Q: You always keep a rather full schedule. How do you relax and unwind?
Stephan Schulz: Definitely by bike-riding. I was quite active before, participating in triathlons. Unfortunately, I am not able to do that right now for professional and personal reasons. But I do try to stay fit, and cycling in the evening air is a perfect way to unwind.
Q: What was your dream job as a child?
As many boys I wanted to become a fireman or a race car driver. I always tended to go for speed. As you can see now, that remained just a dream. I think I lacked the requisite skill.
Q: It sounds like you gave racing a real try. What happened?
Schulz: I'm still an enthusiastic amateur racing driver to this day, but there is an emphasis on "amateur."
I once had the opportunity to do a test run with a real professional on the Nürburgring. That's where I noticed the difference. Despite the heavy rain, he stepped on the gas and maintained his high speed at 250 kph. Even in dangerous sections of the track, he drove to the very limit. As a professional race car driver you need a certain willingness to die – I never had that.
Q: So what was your favourite subject in school?
Schulz: To be entirely honest, mathematics was always boring, which was due in part to the teachers. I wasn't particularly good at it either. I really liked history and social studies. I didn't get along well at all with Latin and French. In short, my parents didn't have an easy time during my school years.
Q: What was your first summer job?
Schulz: At 16, I worked at a large German supermarket chain where I worked at the checkout and stocked shelves. The hourly pay was eight Deutschmarks. At the time, I was saving for my driving license. That was the first time I became aware of how important working conditions and the work atmosphere are to employees.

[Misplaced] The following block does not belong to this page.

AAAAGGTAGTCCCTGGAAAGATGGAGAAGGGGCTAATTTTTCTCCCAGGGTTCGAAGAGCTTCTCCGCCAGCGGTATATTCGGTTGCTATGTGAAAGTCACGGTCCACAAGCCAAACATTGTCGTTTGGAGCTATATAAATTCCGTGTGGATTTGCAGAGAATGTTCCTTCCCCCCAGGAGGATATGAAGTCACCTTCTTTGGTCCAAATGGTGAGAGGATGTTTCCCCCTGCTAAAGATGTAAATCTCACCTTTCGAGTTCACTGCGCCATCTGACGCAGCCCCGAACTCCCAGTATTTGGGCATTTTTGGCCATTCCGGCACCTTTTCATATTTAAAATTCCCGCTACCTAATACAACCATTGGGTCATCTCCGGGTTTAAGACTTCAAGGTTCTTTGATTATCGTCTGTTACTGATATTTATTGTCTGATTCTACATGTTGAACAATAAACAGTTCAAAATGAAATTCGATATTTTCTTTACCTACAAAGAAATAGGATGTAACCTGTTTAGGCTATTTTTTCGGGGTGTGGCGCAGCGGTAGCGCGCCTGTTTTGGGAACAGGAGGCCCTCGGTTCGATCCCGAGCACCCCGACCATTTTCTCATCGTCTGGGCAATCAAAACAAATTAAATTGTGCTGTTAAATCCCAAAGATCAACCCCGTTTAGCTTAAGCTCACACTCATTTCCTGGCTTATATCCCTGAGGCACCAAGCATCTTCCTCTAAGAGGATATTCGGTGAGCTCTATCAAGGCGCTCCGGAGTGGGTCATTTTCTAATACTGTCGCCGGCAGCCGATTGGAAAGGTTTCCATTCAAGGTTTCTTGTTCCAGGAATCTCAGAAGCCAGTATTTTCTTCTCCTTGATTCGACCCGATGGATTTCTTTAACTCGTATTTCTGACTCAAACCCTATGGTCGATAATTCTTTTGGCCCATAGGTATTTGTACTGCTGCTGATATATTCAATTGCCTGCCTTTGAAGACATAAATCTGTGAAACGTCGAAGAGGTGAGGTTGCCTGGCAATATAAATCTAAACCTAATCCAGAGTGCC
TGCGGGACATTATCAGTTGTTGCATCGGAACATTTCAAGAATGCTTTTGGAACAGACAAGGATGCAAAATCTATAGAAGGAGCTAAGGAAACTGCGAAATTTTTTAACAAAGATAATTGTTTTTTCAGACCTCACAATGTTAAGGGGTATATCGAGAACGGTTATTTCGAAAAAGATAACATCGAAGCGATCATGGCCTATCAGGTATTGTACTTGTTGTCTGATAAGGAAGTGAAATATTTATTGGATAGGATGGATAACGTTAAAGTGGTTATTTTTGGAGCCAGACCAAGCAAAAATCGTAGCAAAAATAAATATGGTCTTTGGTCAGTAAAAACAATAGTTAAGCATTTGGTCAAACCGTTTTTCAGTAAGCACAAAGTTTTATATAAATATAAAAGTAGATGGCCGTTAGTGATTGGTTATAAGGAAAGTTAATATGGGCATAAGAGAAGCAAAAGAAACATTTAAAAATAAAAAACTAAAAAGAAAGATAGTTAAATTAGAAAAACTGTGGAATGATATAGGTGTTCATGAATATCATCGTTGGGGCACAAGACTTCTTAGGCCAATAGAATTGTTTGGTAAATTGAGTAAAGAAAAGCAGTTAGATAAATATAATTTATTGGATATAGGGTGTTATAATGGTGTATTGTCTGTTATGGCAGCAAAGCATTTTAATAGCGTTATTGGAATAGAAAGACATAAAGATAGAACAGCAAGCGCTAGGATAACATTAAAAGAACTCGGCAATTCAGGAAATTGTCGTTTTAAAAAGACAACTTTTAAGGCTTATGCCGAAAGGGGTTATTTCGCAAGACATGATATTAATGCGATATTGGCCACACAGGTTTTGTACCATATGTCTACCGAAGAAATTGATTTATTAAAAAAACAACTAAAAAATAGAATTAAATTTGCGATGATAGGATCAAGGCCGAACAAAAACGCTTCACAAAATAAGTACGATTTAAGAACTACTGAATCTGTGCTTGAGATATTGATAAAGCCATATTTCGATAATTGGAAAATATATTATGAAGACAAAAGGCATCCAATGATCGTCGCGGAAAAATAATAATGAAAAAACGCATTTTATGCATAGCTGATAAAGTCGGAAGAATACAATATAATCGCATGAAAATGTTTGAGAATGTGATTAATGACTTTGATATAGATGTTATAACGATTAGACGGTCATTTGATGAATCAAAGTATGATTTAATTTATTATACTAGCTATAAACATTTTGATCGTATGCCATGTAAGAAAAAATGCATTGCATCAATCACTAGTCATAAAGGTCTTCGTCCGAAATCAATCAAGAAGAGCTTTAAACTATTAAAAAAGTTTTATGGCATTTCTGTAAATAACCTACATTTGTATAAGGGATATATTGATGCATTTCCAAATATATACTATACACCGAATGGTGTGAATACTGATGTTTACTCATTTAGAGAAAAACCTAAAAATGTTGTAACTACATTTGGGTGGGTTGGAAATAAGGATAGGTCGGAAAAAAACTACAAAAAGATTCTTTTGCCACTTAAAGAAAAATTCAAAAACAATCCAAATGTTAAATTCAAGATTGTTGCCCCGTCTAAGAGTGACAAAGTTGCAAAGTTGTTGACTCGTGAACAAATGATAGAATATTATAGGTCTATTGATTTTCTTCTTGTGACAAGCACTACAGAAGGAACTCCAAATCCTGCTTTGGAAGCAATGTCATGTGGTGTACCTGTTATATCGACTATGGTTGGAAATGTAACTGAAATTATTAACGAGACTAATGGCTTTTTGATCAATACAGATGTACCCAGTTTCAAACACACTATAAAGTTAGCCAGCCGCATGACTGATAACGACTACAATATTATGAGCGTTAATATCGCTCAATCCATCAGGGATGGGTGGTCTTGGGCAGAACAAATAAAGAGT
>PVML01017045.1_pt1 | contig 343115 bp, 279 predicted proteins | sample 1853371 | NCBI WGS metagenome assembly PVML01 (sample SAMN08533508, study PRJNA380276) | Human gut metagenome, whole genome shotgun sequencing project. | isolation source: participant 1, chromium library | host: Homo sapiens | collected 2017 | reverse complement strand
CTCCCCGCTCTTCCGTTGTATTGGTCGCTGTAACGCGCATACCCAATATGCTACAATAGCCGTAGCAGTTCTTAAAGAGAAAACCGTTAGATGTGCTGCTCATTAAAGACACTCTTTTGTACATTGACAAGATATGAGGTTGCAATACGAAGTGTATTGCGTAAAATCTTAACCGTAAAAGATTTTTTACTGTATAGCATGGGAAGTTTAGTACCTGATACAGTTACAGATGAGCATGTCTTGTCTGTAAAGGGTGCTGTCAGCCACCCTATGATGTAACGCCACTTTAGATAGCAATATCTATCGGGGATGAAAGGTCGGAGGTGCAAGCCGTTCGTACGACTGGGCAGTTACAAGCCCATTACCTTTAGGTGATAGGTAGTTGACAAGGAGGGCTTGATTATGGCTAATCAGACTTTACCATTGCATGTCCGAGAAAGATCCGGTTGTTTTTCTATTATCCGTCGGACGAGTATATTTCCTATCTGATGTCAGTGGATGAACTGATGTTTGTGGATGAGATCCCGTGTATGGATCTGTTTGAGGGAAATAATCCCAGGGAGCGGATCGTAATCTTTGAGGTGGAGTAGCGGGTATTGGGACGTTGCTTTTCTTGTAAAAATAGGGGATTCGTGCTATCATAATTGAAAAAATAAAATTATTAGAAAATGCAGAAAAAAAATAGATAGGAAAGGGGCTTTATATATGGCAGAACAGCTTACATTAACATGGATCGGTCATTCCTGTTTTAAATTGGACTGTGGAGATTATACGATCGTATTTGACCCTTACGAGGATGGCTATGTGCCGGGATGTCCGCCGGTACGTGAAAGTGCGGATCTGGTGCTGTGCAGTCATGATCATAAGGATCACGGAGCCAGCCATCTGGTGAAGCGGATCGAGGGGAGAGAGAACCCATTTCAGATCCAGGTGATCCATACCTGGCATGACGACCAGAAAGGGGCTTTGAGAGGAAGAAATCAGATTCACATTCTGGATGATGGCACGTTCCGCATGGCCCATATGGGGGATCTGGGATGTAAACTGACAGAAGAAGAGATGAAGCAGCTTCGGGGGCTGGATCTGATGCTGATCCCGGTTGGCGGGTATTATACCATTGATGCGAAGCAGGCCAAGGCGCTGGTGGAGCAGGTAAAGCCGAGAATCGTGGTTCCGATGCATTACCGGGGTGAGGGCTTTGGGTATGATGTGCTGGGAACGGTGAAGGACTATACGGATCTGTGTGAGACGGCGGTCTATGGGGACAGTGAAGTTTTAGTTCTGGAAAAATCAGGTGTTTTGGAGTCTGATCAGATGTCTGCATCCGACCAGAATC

Q: After school (Abitur), why did you decide not to attend university?
Schulz: After my unpleasant experiences in school, I had enough of study, and I thought an apprenticeship would provide a very good basis for a career. The decision to complete my apprenticeship at a bank was due in part to my grandfather. He was a banker. He taught me how important it is to be able to manage money.
Q: But you changed your mind about a university education. Why?
Schulz: During the apprenticeship, I realised that a university education is necessary for further success. When starting my career I wanted to remain in the financial industry.
I continued working at a bank during semester breaks, and completed an internship at a management consulting firm. This was one of the first strategic decisions in my career.
Q: How so?
Schulz: I saw real teamwork for the first time. I was integrated and able to collaborate on a wide variety of projects. And then came the second realization of my career: fun impacts your own performance. Whether at work or study, if you enjoy what you're doing, that changes everything. I therefore performed far better in my university studies than in earlier school years.
Q: What brought you to HARTMANN?
Schulz: Before HARTMANN, I was a Managing Director of a medium-sized specialty chemicals company. It was privately held and later taken over by a Dax-listed company. That fundamentally changed the direction of the company leading in favour of the capital markets. Strategic planning was very short-term and that limited the pathway to innovation.